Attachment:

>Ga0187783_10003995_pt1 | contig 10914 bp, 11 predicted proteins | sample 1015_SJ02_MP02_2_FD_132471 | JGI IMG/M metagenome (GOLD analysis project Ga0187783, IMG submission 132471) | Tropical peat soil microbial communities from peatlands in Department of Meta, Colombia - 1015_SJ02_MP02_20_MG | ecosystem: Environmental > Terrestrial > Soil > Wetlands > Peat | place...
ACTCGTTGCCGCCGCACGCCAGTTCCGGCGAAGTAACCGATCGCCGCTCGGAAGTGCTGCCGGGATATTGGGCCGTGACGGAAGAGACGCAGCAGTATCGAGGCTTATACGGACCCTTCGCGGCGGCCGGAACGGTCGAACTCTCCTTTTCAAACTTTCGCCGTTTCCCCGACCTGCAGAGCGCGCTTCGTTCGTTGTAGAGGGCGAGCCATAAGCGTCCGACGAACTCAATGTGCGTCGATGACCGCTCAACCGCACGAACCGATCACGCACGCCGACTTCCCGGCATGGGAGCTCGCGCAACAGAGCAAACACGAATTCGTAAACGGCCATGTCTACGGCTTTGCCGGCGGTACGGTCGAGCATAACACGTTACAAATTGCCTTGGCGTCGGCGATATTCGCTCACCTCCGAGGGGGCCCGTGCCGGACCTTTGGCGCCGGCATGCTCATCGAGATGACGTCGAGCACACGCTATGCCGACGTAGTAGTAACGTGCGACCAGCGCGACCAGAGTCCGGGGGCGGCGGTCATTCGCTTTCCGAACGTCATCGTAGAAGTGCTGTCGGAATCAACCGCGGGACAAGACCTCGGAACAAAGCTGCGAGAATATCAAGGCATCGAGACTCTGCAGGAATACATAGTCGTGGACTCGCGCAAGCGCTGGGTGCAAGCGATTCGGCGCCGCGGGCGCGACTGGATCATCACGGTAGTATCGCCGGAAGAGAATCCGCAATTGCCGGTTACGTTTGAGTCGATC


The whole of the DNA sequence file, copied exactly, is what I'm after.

>Ga0187783_10003995_pt1 | contig 10914 bp, 11 predicted proteins | sample 1015_SJ02_MP02_2_FD_132471 | JGI IMG/M metagenome (GOLD analysis project Ga0187783, IMG submission 132471) | Tropical peat soil microbial communities from peatlands in Department of Meta, Colombia - 1015_SJ02_MP02_20_MG | ecosystem: Environmental > Terrestrial > Soil > Wetlands > Peat | place...
ACTCGTTGCCGCCGCACGCCAGTTCCGGCGAAGTAACCGATCGCCGCTCGGAAGTGCTGCCGGGATATTGGGCCGTGACGGAAGAGACGCAGCAGTATCGAGGCTTATACGGACCCTTCGCGGCGGCCGGAACGGTCGAACTCTCCTTTTCAAACTTTCGCCGTTTCCCCGACCTGCAGAGCGCGCTTCGTTCGTTGTAGAGGGCGAGCCATAAGCGTCCGACGAACTCAATGTGCGTCGATGACCGCTCAACCGCACGAACCGATCACGCACGCCGACTTCCCGGCATGGGAGCTCGCGCAACAGAGCAAACACGAATTCGTAAACGGCCATGTCTACGGCTTTGCCGGCGGTACGGTCGAGCATAACACGTTACAAATTGCCTTGGCGTCGGCGATATTCGCTCACCTCCGAGGGGGCCCGTGCCGGACCTTTGGCGCCGGCATGCTCATCGAGATGACGTCGAGCACACGCTATGCCGACGTAGTAGTAACGTGCGACCAGCGCGACCAGAGTCCGGGGGCGGCGGTCATTCGCTTTCCGAACGTCATCGTAGAAGTGCTGTCGGAATCAACCGCGGGACAAGACCTCGGAACAAAGCTGCGAGAATATCAAGGCATCGAGACTCTGCAGGAATACATAGTCGTGGACTCGCGCAAGCGCTGGGTGCAAGCGATTCGGCGCCGCGGGCGCGACTGGATCATCACGGTAGTATCGCCGGAAGAGAATCCGCAATTGCCGGTTACGTTTGAGTCGATC